Chapter 6: Applications of Double Integration
Section 6.3: Surface Area
Calculate the surface area of the surface defined by the function F=2−x2−4 y2 whose domain is the plane region R, the interior of the ellipse x2+4 y2=1. See Example 6.2.8.
The surface is defined by Fx,y=2−x2−4 y2, so the surface-area element is
dσ=1+Fx2+Fy2dA=12⁢y2+22− x2− 4 y2dA
Iterating in the order dy dx, results in the integral
∫−11∫−1−x2/21−x2/212⁢y2+22− x2− 4 y2 dy dx = 2.155517778
As a function of y, the integrand is sufficiently complicated that Maple cannot find an antiderivative for it. Hence, the iterated integral is evaluated numerically.
Maple Solution - Interactive
Table 6.3.8(a) contains a solution via a task template that implements the SurfaceArea command from the Student MultivariateCalculus package.
Calculus - Multivariate≻Integration≻Surface Area
Inert integral: dy dx
Table 6.3.8(a) Solution by SurfaceArea command implemented in a task template
The upper limit for the outer integral is expressed in floating-point form. This causes Maple to evaluate the integral numerically. The alternative would be to use a symbolic "1" and find that Maple can evaluate the inner integral exactly, but not evaluate the outer integral. An extra step would then be needed to evaluate the outer integral numerically.
The calculation of λ=1+Fx2+Fy2 appears in Table 6.3.8(b).
Context Panel: Assign Name
Expression palette: Square-root template
Calculus palette: Partial-derivative operator
Press the Enter key.
Context Panel: Simplify≻Simplify
Context Panel: Assign to a Name≻f
1+∂∂ x F2+∂∂ y F2
→assign to a name
Table 6.3.8(b) Calculation of λ=1+Fx2+Fy2
An alternative approach is to employ the task template in Table 6.2.8(c). Note the use of the lower limit in floating-point form, and note that the "Floating-Point Approximation" button is pressed to obtain a numeric answer.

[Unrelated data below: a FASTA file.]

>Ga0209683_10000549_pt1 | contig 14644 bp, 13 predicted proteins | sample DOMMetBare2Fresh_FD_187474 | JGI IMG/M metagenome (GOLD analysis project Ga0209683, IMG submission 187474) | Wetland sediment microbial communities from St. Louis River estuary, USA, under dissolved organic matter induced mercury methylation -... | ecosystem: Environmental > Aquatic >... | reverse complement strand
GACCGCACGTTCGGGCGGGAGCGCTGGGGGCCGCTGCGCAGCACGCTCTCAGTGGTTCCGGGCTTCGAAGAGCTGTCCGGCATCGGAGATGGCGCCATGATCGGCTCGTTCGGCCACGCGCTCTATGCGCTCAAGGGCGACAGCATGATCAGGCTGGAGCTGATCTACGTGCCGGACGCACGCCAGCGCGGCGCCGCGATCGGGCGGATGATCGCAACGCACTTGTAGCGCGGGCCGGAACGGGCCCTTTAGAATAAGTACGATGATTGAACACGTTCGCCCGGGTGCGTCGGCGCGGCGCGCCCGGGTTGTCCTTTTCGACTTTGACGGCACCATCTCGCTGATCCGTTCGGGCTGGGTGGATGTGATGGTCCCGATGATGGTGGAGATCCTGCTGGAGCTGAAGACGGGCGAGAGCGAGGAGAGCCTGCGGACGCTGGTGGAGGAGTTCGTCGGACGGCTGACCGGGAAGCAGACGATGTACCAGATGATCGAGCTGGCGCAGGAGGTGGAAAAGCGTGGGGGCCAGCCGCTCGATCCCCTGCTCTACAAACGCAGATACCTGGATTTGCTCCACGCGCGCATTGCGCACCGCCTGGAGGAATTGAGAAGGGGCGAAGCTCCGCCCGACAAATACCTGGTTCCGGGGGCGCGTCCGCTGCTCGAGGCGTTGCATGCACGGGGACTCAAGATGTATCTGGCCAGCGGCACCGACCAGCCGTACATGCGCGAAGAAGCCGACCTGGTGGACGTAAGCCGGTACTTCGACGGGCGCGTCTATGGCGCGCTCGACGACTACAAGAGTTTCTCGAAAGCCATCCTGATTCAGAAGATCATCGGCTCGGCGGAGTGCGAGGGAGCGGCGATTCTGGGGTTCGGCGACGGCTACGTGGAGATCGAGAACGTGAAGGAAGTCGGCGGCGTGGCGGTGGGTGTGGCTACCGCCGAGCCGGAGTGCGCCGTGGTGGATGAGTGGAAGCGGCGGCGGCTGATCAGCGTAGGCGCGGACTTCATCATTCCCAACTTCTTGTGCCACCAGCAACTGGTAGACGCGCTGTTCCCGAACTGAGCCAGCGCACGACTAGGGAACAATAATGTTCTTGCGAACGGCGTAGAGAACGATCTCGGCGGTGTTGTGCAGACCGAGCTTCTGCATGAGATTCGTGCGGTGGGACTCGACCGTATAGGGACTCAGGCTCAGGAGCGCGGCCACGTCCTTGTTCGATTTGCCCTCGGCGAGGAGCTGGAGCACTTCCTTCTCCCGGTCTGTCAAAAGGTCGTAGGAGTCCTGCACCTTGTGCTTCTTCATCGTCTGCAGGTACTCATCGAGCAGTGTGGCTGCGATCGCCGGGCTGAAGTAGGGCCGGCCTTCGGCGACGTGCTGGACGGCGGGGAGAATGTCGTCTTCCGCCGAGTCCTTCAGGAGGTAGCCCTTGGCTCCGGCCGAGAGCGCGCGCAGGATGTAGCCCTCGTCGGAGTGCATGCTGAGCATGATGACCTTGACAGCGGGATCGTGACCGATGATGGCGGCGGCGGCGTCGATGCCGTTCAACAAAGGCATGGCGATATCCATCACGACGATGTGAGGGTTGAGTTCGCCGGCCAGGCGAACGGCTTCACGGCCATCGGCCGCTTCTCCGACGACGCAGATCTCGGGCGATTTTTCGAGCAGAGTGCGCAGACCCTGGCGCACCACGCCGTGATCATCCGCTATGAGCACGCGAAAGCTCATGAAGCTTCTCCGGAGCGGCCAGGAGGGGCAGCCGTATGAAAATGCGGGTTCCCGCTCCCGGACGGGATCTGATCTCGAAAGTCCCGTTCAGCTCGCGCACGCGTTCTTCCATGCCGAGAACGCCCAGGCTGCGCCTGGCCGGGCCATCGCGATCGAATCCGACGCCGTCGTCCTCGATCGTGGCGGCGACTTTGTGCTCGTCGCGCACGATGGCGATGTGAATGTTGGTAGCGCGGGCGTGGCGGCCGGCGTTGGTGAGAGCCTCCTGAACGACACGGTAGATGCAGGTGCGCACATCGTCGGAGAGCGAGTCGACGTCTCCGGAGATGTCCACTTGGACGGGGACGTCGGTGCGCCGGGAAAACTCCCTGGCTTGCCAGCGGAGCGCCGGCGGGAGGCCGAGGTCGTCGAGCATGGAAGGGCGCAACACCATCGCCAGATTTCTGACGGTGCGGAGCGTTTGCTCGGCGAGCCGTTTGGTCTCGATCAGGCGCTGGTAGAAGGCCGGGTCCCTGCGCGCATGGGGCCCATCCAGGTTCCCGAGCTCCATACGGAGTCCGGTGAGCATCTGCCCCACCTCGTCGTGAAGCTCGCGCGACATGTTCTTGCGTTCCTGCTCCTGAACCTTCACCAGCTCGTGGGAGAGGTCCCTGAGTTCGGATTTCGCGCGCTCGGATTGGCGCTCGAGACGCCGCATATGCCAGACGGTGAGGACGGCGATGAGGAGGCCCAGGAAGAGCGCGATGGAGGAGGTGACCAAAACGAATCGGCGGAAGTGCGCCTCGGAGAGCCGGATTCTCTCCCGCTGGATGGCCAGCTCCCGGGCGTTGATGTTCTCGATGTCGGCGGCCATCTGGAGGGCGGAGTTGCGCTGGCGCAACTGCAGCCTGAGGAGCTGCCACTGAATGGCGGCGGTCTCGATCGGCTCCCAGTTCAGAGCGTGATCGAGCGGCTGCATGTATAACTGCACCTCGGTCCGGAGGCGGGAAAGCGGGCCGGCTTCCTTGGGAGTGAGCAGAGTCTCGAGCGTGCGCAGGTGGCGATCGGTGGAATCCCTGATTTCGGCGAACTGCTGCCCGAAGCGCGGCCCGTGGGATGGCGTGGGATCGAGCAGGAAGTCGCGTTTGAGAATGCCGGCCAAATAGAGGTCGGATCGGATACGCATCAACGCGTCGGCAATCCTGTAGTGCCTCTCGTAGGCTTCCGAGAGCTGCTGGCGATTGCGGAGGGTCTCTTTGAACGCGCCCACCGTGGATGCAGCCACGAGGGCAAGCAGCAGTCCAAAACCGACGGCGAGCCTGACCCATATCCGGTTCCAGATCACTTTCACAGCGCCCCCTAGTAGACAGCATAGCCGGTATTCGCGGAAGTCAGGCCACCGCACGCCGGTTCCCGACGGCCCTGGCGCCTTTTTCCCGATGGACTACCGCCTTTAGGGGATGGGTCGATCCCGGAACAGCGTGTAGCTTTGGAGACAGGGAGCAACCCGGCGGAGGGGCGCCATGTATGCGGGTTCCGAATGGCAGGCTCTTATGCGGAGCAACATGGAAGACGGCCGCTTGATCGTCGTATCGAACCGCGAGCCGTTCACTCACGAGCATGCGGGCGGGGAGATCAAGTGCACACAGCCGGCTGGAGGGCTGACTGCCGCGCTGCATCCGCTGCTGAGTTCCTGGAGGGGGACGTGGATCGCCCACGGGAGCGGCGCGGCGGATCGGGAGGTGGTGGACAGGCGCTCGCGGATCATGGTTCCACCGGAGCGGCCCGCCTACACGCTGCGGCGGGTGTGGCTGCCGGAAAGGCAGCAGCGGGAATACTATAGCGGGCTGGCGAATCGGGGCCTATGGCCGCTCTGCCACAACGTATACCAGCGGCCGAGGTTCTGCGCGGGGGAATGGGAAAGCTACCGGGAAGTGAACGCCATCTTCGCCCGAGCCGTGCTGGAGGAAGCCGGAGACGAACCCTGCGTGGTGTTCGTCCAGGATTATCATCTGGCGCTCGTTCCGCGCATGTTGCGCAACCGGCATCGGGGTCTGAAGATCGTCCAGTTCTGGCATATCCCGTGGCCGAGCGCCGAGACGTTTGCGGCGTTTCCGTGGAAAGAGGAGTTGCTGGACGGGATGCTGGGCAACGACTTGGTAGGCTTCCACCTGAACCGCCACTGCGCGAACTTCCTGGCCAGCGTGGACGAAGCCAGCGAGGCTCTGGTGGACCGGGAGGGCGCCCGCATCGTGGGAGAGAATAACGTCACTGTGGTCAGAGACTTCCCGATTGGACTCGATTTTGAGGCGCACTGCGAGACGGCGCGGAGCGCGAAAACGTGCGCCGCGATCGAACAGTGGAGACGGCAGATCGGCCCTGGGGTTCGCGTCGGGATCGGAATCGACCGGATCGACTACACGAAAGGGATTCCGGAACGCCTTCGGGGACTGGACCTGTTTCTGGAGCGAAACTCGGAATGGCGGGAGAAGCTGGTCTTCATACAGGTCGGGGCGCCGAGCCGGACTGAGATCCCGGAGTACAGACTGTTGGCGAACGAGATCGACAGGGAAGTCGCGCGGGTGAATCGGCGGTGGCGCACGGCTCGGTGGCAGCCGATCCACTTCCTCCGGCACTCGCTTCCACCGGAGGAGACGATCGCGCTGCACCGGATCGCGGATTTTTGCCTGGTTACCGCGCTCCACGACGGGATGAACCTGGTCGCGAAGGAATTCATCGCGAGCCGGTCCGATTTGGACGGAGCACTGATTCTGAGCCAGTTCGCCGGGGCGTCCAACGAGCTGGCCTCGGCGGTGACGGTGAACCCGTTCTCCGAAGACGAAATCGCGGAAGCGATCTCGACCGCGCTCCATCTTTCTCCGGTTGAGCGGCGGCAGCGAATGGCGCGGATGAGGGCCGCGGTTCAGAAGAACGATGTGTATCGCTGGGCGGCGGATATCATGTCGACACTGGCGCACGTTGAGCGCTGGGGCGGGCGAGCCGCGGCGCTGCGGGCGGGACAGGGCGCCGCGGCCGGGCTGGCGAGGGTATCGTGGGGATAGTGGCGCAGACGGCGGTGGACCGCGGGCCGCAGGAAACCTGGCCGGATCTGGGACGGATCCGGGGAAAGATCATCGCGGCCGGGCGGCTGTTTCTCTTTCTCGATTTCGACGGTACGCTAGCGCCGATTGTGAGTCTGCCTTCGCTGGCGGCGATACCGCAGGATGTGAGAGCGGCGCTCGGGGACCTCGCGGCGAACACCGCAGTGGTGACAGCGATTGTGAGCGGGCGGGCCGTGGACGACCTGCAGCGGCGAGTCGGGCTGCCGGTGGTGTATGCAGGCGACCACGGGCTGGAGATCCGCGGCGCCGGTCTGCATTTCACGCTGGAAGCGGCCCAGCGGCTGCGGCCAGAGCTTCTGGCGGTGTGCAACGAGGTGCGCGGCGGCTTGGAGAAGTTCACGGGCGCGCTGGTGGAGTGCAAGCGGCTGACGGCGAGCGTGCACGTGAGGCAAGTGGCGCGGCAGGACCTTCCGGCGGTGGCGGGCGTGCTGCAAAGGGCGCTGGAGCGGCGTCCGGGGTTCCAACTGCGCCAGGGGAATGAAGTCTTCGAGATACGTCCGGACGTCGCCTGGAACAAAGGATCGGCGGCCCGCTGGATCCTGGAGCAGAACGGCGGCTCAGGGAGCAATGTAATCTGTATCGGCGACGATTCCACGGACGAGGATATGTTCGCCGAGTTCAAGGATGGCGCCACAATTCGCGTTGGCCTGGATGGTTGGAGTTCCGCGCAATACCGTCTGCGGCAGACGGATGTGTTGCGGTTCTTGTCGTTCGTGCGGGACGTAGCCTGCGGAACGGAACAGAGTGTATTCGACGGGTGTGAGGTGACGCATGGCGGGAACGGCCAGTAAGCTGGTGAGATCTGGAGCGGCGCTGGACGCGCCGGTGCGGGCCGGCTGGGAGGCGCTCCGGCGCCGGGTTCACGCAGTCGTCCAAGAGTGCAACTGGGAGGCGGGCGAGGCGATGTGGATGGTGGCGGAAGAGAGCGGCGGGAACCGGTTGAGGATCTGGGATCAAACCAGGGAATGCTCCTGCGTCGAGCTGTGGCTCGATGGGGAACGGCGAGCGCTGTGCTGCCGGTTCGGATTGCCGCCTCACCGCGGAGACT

Calculus - Vector≻Integration≻Multiple Integration≻2-D≻Over an Ellipse
Integrate fx,y over an Ellipse
Equation of ellipse:
From θ= to θ=
Table 6.2.8(c) Task template for integration over an ellipse
Maple elects to implement the integration in polar coordinates, representing the ellipse as
which is what would be obtained by the following "direct" conversion to polar coordinates.
Expression palette: Evaluation template
Context Panel: Solve≻Obtain Solutions for≻r
x2+4 y2=1x=a|f(x)x=r cosθ,y=r sinθ
→solutions for r
A solution from first principles is given in Table 6.2.8(d).
Solve for y=yx
Control-drag (or type) the equation of the ellipse.
Context Panel: Solve≻Obtain Solutions for≻y
Context Panel: Assign to a Name≻Y
x2+4 y2=1→solutions for y12⁢−x2+1,−12⁢−x2+1→assign to a nameY
Write an appropriate iterated integral and evaluate
Calculus palette: Iterated double-integral template
Context Panel: 2-D Math≻Convert To≻Inert Form
Context Panel: Approximate≻10 (digits)
∫−11.∫Y2Y1f ⅆy ⅆx→at 10 digits2.155517778
Table 6.2.8(d) Solution from first principles
Maple Solution - Coded
Install the Student MultivariateCalculus package.
Define the surface F.
Use the diff command to obtain the requisite partial derivatives.
Apply the simplify command for a more compact expression.
Form the integral via the MultiInt command with a pre-defined domain option
Evaluate numerically with the evalf command.
evalfq = 2.155517778
Use the SurfaceInt command from the Student VectorCalculus package
evalfQ = 2.155517778
The inner integral is sufficiently complicated as to justify an immediate numeric evaluation of the complete iterated integral.
Solution from first principles
Apply the solve command to the equation of the ellipse, obtaining the separate branches y=yx.
Top-level, using the Int and evalf
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